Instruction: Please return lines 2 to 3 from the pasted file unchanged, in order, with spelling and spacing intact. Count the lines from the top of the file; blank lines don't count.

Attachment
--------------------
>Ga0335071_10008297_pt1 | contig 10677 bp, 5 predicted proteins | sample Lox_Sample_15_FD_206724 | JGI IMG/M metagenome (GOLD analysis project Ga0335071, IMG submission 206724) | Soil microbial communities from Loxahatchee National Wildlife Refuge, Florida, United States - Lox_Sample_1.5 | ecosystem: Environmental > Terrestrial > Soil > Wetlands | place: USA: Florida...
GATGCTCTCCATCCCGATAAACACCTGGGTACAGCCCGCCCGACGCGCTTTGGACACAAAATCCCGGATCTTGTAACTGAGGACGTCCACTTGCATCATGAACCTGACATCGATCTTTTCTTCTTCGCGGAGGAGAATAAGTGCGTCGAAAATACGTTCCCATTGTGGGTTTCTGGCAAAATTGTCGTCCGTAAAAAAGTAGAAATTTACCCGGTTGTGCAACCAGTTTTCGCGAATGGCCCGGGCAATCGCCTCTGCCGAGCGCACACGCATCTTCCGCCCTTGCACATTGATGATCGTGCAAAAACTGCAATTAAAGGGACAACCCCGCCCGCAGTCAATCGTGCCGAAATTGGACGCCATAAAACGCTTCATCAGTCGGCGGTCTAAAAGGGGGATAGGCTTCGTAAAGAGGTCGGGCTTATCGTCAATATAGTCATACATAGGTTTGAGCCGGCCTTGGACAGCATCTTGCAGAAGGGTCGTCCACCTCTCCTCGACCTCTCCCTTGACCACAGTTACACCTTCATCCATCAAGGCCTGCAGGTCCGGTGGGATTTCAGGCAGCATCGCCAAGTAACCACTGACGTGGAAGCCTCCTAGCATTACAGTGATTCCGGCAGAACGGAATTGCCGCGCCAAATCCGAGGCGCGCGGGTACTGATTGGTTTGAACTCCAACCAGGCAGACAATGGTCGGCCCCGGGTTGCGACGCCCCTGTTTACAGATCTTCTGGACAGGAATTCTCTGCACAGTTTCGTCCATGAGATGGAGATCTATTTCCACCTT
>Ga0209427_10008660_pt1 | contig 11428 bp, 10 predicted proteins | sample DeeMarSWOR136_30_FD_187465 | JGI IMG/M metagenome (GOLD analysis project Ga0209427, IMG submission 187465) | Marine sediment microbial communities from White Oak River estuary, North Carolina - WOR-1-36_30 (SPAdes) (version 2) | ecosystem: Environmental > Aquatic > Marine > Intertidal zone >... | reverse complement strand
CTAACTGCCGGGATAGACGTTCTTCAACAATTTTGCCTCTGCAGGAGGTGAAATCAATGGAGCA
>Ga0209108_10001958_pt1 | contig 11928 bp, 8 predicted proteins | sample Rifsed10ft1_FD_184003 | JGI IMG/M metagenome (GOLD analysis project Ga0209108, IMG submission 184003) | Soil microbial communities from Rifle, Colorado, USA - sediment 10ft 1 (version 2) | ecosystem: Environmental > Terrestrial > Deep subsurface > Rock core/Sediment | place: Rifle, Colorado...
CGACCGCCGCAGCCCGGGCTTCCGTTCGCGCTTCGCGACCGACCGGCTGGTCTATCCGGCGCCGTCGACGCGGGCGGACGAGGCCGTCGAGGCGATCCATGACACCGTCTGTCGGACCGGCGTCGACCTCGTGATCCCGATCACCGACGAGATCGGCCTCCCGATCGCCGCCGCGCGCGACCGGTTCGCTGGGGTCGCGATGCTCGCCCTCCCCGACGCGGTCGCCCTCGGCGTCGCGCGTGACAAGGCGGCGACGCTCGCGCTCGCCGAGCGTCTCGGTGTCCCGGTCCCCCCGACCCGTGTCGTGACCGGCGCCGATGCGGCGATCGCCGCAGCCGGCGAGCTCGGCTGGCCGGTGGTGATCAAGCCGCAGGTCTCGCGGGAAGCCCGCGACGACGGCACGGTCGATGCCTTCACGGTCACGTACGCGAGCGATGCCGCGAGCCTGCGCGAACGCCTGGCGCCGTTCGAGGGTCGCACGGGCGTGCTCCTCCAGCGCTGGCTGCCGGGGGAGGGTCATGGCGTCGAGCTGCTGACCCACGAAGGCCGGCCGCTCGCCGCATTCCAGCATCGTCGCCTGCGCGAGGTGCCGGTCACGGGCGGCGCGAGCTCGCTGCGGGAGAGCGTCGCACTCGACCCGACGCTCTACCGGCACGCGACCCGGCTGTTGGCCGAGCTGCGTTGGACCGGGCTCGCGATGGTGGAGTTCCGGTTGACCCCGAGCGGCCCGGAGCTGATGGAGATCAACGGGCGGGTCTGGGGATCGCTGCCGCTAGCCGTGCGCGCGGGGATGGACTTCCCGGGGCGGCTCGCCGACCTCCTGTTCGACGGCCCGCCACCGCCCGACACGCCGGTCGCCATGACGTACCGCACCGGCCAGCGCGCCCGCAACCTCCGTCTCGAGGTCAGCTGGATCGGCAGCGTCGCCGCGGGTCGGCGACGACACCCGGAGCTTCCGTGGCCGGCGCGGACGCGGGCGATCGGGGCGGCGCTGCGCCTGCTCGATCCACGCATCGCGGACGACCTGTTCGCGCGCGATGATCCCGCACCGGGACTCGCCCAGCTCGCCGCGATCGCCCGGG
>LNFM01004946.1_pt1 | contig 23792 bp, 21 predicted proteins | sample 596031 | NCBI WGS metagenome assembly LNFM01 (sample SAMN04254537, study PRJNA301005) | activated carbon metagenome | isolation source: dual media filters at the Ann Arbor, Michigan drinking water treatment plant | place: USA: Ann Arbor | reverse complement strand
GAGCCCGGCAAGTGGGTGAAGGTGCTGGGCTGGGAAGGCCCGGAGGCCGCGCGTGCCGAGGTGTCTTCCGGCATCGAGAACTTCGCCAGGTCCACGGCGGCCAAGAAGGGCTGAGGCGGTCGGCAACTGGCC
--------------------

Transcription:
GATGCTCTCCATCCCGATAAACACCTGGGTACAGCCCGCCCGACGCGCTTTGGACACAAAATCCCGGATCTTGTAACTGAGGACGTCCACTTGCATCATGAACCTGACATCGATCTTTTCTTCTTCGCGGAGGAGAATAAGTGCGTCGAAAATACGTTCCCATTGTGGGTTTCTGGCAAAATTGTCGTCCGTAAAAAAGTAGAAATTTACCCGGTTGTGCAACCAGTTTTCGCGAATGGCCCGGGCAATCGCCTCTGCCGAGCGCACACGCATCTTCCGCCCTTGCACATTGATGATCGTGCAAAAACTGCAATTAAAGGGACAACCCCGCCCGCAGTCAATCGTGCCGAAATTGGACGCCATAAAACGCTTCATCAGTCGGCGGTCTAAAAGGGGGATAGGCTTCGTAAAGAGGTCGGGCTTATCGTCAATATAGTCATACATAGGTTTGAGCCGGCCTTGGACAGCATCTTGCAGAAGGGTCGTCCACCTCTCCTCGACCTCTCCCTTGACCACAGTTACACCTTCATCCATCAAGGCCTGCAGGTCCGGTGGGATTTCAGGCAGCATCGCCAAGTAACCACTGACGTGGAAGCCTCCTAGCATTACAGTGATTCCGGCAGAACGGAATTGCCGCGCCAAATCCGAGGCGCGCGGGTACTGATTGGTTTGAACTCCAACCAGGCAGACAATGGTCGGCCCCGGGTTGCGACGCCCCTGTTTACAGATCTTCTGGACAGGAATTCTCTGCACAGTTTCGTCCATGAGATGGAGATCTATTTCCACCTT
>Ga0209427_10008660_pt1 | contig 11428 bp, 10 predicted proteins | sample DeeMarSWOR136_30_FD_187465 | JGI IMG/M metagenome (GOLD analysis project Ga0209427, IMG submission 187465) | Marine sediment microbial communities from White Oak River estuary, North Carolina - WOR-1-36_30 (SPAdes) (version 2) | ecosystem: Environmental > Aquatic > Marine > Intertidal zone >... | reverse complement strand